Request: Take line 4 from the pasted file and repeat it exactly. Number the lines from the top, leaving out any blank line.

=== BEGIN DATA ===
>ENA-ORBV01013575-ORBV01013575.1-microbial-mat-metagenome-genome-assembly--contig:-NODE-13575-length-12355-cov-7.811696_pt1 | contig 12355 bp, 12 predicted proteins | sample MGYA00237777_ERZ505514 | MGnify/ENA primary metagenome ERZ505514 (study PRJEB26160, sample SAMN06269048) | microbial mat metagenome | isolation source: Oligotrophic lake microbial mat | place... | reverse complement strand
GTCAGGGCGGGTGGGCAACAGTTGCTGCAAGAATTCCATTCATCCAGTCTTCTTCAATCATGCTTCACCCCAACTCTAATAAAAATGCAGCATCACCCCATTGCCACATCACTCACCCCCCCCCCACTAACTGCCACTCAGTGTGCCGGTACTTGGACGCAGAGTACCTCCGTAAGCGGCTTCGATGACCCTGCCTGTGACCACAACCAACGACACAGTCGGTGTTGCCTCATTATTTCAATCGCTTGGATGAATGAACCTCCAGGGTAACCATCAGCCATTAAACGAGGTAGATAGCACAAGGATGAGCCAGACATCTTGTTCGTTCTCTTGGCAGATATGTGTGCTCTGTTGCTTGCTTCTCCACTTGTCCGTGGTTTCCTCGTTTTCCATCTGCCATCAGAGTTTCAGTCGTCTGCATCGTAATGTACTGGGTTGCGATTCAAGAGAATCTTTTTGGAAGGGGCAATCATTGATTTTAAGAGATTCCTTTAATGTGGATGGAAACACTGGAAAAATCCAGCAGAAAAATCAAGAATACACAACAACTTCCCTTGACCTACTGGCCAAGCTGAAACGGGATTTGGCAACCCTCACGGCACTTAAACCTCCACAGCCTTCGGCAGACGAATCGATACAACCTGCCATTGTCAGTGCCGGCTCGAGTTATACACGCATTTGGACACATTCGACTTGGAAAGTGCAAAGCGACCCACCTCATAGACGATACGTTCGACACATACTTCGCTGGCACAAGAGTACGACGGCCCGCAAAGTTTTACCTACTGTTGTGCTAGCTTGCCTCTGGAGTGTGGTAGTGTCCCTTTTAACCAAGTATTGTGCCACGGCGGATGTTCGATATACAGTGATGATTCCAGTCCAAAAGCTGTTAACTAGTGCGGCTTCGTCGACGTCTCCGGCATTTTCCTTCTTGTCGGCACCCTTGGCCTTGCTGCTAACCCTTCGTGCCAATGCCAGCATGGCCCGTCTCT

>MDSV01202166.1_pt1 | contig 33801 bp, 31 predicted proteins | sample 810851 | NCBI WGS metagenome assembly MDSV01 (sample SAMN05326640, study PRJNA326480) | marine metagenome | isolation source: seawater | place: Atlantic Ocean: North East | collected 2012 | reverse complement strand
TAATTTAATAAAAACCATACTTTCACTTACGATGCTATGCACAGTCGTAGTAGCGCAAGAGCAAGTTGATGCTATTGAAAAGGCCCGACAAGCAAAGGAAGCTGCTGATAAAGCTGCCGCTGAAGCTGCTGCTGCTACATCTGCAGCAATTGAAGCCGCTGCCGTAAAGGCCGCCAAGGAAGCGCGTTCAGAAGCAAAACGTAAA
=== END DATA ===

TAATTTAATAAAAACCATACTTTCACTTACGATGCTATGCACAGTCGTAGTAGCGCAAGAGCAAGTTGATGCTATTGAAAAGGCCCGACAAGCAAAGGAAGCTGCTGATAAAGCTGCCGCTGAAGCTGCTGCTGCTACATCTGCAGCAATTGAAGCCGCTGCCGTAAAGGCCGCCAAGGAAGCGCGTTCAGAAGCAAAACGTAAA